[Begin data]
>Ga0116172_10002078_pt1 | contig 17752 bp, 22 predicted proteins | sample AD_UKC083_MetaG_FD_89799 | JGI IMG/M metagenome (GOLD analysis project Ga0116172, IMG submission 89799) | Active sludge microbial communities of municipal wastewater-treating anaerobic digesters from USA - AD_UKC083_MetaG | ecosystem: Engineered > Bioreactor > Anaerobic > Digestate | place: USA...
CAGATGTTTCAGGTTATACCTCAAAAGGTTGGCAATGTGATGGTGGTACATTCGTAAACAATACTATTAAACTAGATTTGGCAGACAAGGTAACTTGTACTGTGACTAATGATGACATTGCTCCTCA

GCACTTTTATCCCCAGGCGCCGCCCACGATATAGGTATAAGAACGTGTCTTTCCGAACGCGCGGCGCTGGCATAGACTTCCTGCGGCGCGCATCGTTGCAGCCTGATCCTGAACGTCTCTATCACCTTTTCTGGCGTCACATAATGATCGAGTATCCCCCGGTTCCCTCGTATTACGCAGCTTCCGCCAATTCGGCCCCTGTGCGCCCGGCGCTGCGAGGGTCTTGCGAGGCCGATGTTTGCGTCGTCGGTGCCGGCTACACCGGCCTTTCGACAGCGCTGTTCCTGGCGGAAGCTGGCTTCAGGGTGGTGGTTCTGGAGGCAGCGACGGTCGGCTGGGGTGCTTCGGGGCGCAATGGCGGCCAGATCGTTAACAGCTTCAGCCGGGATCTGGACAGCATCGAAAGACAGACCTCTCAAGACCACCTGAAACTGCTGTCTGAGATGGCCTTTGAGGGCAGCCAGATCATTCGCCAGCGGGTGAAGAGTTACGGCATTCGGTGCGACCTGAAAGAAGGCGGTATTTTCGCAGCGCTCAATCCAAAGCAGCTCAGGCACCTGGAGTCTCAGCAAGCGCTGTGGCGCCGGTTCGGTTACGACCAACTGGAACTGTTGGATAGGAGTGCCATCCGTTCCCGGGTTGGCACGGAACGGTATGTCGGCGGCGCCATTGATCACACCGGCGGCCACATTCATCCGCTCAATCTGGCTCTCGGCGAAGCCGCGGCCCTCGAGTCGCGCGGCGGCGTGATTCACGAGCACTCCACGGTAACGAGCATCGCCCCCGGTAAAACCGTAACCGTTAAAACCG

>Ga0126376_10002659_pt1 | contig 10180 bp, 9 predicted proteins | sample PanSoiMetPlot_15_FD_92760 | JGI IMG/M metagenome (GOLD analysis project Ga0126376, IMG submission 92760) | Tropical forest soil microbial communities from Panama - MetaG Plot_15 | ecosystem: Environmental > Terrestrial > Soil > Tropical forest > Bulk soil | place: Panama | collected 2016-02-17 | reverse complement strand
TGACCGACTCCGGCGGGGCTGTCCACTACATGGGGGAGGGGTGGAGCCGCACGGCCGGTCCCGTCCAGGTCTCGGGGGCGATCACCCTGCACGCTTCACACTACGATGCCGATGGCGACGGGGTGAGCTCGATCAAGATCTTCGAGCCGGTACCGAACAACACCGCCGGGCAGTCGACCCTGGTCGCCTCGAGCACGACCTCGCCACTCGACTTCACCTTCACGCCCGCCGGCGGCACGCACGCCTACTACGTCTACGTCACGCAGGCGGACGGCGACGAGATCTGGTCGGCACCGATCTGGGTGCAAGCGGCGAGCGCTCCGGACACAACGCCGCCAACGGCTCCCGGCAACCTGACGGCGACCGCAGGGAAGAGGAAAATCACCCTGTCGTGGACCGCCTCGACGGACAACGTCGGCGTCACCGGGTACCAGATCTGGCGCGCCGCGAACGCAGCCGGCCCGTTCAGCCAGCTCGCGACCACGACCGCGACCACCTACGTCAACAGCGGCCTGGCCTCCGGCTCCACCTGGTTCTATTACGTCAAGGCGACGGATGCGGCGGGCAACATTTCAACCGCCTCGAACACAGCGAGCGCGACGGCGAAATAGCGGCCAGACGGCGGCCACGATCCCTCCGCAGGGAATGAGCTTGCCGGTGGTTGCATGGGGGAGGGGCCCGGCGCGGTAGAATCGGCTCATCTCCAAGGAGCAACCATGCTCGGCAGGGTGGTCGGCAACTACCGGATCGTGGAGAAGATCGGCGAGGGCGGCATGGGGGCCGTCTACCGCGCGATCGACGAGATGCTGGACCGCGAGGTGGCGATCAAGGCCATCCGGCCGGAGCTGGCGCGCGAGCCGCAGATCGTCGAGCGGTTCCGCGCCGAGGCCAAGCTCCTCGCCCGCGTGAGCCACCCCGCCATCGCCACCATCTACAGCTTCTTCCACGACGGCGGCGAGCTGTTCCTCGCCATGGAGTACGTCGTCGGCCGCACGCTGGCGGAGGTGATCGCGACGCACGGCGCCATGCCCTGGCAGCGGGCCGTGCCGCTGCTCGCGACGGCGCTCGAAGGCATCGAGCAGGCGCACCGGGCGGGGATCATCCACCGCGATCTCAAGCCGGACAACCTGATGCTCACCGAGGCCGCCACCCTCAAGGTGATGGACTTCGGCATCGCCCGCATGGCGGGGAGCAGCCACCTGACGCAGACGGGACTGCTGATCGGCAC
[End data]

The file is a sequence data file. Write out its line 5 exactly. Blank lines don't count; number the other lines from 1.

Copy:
TGACCGACTCCGGCGGGGCTGTCCACTACATGGGGGAGGGGTGGAGCCGCACGGCCGGTCCCGTCCAGGTCTCGGGGGCGATCACCCTGCACGCTTCACACTACGATGCCGATGGCGACGGGGTGAGCTCGATCAAGATCTTCGAGCCGGTACCGAACAACACCGCCGGGCAGTCGACCCTGGTCGCCTCGAGCACGACCTCGCCACTCGACTTCACCTTCACGCCCGCCGGCGGCACGCACGCCTACTACGTCTACGTCACGCAGGCGGACGGCGACGAGATCTGGTCGGCACCGATCTGGGTGCAAGCGGCGAGCGCTCCGGACACAACGCCGCCAACGGCTCCCGGCAACCTGACGGCGACCGCAGGGAAGAGGAAAATCACCCTGTCGTGGACCGCCTCGACGGACAACGTCGGCGTCACCGGGTACCAGATCTGGCGCGCCGCGAACGCAGCCGGCCCGTTCAGCCAGCTCGCGACCACGACCGCGACCACCTACGTCAACAGCGGCCTGGCCTCCGGCTCCACCTGGTTCTATTACGTCAAGGCGACGGATGCGGCGGGCAACATTTCAACCGCCTCGAACACAGCGAGCGCGACGGCGAAATAGCGGCCAGACGGCGGCCACGATCCCTCCGCAGGGAATGAGCTTGCCGGTGGTTGCATGGGGGAGGGGCCCGGCGCGGTAGAATCGGCTCATCTCCAAGGAGCAACCATGCTCGGCAGGGTGGTCGGCAACTACCGGATCGTGGAGAAGATCGGCGAGGGCGGCATGGGGGCCGTCTACCGCGCGATCGACGAGATGCTGGACCGCGAGGTGGCGATCAAGGCCATCCGGCCGGAGCTGGCGCGCGAGCCGCAGATCGTCGAGCGGTTCCGCGCCGAGGCCAAGCTCCTCGCCCGCGTGAGCCACCCCGCCATCGCCACCATCTACAGCTTCTTCCACGACGGCGGCGAGCTGTTCCTCGCCATGGAGTACGTCGTCGGCCGCACGCTGGCGGAGGTGATCGCGACGCACGGCGCCATGCCCTGGCAGCGGGCCGTGCCGCTGCTCGCGACGGCGCTCGAAGGCATCGAGCAGGCGCACCGGGCGGGGATCATCCACCGCGATCTCAAGCCGGACAACCTGATGCTCACCGAGGCCGCCACCCTCAAGGTGATGGACTTCGGCATCGCCCGCATGGCGGGGAGCAGCCACCTGACGCAGACGGGACTGCTGATCGGCAC